As I wrote in my last post, the idea of “ephemera” has provided the most useful framework for my understanding the non-printed materiality of my Pet “Book”: a record book for a 19th century shipping company. Because of that, I wanted to deepen my understanding of the material ephemera, by using my archive visits to seek other artifacts from within the shipping industry. My hunt through the BPL Special Collections finding aids led me to the collection “Whaling and Other Nautical Papers. 1696-1974,” and the three boxes (94 folders total) are filled with “correspondence, invoices, receipts, account books, crew records, insurance records, contracts and photographic images” (Staff). In short, the collection represents a wide variety of different genres within the larger context of ephemera. In four hours, I looked through materials in 12 folders. However, instead of trying to describe all of the items I saw, or trying to fit them into an overarching thematic narrative, I want to discuss the “book” history of one particular item.
Folder 1 contains an empty pouch that, according to the label on the front, once held “Whale Smoking Tobacco.” The label is square, with an image of a whale spouting water, and a framed notice at the bottom declares its place of origin as the District of North Carolina. This notice also reminds “Every person” that “under the penalties of the law [they are] not to use this package for tobacco again.” The pouch is unbleached, cream-colored, woven fabric, and I am reminded of my Abraham Bell &Co shipping company records, so many of which involves orders for flax. This pouch may be made of flax—it looks to be about the correct color and texture—but I cannot rub my fingertips against the fabric, for the pouch is enclosed in a protective sleeve.
Flecks of tobacco dirty the corners of this plastic sleeve—tobacco that, according to the paper seal on the other side of the pouch, is over one-hundred-years old. This other seal is printed on blue paper and reads “Tax Paid Stamp.” It is approximately ¾ inch wide by six inches long, separated onto the front and back of the pouch by a tear in the center from where the consumer first unfolded the tobacco pouch. Underneath “Tax Paid Stamp” is a small, engraved image of John Q. Adams (the name is printed in the frame of the image). The year “1910” with an elaborate border cover the bottom three inches of the seal. I do not quite understand why this piece of ephemera, destined for the trash, would be designed and engraved so carefully, but I do know this entire label is engraved. I know this, not only because the Adams portrait is composed of those telltale lines of etching, but also because small print along the side reads “Bureau for Engraving and Printing.”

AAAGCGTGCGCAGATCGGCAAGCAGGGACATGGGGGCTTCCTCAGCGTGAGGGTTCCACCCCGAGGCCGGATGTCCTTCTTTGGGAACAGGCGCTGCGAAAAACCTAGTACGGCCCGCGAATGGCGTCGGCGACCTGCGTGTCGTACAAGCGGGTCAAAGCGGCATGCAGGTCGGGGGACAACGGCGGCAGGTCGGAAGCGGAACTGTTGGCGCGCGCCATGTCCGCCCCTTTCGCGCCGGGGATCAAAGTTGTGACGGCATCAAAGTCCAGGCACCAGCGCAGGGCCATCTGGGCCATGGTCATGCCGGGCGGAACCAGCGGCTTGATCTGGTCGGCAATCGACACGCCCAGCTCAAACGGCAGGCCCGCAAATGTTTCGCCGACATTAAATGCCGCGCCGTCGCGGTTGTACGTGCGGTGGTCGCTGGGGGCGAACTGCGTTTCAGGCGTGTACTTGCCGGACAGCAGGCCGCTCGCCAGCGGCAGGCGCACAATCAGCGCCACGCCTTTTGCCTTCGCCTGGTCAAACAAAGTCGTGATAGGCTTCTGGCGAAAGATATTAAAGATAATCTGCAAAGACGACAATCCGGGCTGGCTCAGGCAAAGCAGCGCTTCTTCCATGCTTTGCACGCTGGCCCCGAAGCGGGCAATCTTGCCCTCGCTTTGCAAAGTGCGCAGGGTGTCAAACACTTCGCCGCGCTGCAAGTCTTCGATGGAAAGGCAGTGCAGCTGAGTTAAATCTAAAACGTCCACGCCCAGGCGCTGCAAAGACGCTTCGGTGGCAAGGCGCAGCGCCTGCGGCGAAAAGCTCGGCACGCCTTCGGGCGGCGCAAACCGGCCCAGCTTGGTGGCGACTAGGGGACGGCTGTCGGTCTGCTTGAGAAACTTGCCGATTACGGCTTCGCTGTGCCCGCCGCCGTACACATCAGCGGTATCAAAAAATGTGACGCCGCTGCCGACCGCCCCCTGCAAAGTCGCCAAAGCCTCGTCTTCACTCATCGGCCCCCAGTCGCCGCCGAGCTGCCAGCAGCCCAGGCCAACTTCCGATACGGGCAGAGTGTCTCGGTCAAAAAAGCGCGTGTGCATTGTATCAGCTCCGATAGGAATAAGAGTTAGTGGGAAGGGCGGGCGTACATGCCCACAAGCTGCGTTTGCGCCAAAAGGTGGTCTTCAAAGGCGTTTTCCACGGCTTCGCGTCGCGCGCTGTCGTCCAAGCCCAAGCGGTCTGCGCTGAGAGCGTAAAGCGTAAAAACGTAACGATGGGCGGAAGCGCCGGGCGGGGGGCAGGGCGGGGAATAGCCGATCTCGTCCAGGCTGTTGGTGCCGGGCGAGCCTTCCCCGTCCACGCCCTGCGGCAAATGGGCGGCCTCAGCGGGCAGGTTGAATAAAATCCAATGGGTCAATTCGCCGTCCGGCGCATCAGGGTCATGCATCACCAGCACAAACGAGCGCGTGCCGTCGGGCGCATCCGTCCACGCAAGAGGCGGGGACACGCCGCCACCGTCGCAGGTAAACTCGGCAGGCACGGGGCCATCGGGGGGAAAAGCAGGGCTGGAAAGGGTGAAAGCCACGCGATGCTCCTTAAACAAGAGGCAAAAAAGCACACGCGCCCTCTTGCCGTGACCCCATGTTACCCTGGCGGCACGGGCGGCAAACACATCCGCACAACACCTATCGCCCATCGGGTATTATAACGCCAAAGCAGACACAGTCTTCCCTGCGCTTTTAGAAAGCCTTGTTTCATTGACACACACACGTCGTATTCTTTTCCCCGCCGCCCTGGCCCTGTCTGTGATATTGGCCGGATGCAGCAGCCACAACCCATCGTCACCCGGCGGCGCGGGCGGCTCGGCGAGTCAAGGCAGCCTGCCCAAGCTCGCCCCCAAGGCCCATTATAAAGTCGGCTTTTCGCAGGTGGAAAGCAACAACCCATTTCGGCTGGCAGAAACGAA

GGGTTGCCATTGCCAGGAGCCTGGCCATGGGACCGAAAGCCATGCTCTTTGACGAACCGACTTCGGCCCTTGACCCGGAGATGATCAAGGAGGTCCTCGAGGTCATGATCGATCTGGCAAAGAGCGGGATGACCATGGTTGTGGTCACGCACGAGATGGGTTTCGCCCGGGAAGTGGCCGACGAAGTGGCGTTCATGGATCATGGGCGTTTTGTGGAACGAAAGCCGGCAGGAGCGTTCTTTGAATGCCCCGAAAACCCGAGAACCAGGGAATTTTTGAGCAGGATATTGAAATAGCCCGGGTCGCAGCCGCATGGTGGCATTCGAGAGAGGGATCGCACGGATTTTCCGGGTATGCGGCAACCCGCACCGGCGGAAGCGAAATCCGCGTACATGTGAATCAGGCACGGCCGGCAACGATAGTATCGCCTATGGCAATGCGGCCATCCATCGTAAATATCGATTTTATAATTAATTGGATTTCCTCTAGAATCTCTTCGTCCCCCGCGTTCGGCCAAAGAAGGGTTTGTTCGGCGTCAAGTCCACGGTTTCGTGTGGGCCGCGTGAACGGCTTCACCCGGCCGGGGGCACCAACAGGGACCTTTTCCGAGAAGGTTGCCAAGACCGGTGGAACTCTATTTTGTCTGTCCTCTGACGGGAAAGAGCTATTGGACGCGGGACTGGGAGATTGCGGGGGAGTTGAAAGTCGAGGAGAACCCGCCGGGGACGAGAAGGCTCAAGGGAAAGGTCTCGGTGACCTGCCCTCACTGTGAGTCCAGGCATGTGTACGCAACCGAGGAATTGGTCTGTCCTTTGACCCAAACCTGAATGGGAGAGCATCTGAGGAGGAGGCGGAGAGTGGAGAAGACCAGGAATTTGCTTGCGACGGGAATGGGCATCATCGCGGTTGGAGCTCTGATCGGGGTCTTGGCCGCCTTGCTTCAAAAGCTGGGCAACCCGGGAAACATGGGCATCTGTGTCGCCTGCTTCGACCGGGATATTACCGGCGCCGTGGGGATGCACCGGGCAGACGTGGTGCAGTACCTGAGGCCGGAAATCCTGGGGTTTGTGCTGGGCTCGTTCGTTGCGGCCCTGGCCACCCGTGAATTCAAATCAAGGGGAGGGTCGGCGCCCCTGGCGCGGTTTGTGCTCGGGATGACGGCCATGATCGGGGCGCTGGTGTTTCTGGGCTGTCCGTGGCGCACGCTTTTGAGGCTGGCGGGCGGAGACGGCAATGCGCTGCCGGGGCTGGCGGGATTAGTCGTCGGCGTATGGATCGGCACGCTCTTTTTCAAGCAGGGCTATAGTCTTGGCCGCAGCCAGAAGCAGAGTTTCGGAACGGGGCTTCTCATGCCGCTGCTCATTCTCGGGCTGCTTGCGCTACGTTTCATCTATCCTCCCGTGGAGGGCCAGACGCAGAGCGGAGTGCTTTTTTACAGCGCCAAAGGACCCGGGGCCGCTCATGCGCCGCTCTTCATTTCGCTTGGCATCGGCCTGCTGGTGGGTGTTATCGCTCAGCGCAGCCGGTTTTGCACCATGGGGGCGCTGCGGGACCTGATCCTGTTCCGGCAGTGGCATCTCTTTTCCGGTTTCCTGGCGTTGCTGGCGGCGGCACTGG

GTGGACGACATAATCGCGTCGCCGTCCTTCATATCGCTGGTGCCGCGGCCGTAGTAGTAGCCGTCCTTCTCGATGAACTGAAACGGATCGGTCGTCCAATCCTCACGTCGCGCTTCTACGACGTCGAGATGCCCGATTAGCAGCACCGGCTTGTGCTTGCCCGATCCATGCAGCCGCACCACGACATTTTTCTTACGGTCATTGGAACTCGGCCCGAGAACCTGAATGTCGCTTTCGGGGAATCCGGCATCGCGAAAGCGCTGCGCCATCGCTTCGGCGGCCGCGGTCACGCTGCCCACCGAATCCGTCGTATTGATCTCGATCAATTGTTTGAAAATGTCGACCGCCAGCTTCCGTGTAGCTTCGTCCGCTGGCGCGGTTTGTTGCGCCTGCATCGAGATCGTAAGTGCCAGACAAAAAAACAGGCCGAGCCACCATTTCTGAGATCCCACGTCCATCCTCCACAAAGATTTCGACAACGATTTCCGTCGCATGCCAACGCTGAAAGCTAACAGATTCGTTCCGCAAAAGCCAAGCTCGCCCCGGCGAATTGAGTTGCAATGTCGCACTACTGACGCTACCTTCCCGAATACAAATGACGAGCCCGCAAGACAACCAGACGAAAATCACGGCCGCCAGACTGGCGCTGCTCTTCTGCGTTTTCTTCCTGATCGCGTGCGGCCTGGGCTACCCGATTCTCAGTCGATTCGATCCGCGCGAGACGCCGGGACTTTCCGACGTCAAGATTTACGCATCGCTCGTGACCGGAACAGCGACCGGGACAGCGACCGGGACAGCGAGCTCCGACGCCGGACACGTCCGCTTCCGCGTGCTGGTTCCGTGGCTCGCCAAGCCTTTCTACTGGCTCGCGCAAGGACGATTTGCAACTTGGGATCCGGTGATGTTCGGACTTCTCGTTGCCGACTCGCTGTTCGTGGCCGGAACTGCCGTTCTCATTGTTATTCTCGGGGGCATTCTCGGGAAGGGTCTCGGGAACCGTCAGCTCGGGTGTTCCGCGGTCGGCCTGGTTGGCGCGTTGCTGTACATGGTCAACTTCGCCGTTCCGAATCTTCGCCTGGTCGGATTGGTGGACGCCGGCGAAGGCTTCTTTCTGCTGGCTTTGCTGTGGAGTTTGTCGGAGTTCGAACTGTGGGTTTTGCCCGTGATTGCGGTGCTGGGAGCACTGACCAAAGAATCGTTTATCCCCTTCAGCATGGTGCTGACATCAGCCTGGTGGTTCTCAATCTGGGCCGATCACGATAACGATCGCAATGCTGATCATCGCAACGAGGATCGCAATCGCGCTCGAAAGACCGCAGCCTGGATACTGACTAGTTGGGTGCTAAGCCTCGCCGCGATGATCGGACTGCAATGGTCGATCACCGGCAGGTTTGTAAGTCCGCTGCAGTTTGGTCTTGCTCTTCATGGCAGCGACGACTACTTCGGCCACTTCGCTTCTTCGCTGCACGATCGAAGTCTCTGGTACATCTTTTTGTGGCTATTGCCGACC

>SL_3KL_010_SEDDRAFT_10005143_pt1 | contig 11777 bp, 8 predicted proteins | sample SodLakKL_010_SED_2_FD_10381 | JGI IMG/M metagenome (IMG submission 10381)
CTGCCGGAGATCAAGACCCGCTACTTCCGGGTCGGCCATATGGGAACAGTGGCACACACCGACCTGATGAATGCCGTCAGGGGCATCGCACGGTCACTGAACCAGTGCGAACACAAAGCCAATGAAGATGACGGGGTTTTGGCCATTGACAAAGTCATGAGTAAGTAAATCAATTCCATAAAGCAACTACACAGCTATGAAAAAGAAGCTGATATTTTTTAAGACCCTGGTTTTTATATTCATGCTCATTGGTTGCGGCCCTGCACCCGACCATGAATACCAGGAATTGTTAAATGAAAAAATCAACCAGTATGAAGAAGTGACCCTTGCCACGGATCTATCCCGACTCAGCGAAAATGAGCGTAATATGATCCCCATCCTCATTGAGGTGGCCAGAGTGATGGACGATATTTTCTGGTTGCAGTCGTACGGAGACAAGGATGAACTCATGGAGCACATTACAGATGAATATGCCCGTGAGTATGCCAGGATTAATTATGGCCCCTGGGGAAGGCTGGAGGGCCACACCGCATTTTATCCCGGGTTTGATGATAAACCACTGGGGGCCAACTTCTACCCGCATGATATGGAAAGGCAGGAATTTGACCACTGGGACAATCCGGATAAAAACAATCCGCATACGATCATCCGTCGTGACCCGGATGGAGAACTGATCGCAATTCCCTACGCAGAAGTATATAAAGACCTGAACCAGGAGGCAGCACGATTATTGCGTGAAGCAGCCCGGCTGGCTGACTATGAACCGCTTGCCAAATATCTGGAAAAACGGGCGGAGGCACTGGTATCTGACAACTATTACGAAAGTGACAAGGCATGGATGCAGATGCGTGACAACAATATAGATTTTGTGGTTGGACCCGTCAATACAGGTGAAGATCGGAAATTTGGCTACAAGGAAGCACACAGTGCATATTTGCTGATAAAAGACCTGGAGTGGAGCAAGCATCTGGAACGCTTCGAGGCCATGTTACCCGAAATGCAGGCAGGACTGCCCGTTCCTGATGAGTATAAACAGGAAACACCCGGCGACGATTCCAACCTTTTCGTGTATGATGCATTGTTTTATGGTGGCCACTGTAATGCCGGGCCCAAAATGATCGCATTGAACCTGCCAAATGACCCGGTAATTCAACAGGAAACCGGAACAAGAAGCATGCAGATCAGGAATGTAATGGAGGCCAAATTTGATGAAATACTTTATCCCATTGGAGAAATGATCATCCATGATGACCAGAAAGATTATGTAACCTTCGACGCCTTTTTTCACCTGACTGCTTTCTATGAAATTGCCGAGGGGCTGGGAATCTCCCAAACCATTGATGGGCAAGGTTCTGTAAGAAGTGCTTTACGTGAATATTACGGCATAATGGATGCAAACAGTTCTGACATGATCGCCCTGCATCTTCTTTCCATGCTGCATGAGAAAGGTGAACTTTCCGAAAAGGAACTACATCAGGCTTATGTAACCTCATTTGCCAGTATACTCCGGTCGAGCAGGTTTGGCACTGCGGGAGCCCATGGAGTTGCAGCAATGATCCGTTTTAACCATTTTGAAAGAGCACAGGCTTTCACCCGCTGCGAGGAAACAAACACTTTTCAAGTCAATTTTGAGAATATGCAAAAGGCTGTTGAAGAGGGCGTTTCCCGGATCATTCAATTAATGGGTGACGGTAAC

This small label is my jumping off point for my research: The Bureau for Engraving and Printing (BEP) provides the first clue with which I can start to fill out Robert Darnton’s “Communications Circuit” for the production of the printed matter that I had found. Sitting in the archive, I resorted to Googling and discovered that the US Bureau for Engraving and Printing is still in operation today. According to the Smithsonian National Postal Museum,
The Bureau of Engraving and Printing has its origins in legislation enacted to help fund the Civil War. In July 1861, Congress authorized the Secretary of the Treasury to issue paper currency in lieu of coin due to the lack of funds needed to support the conflict. . . . Gradually, more and more work involving currency and Government obligations (bonds, notes and etc.), including their engraving and printing, devolved to the Treasury. (Smithsonian 2).
I semi-trust the Smithsonian as a historical source, so at this point, I know that, within Darnton’s circuit, the Publisher, Printer, and Author[Engraver] are all employees of the US Government, and the Economic/Social/Political influences that led to the printing of the tax seal as a genre was the Civil War. However, I want to know more, I want to know if I can track down the individuals, I want to find out about the printing processes of the BEP. I start digging into the digital archives of the Library of Congress and find The Statutes at Large, Treaties, and Proclamations, of the United States of America. From December 5, 1859, to March 3, 1863.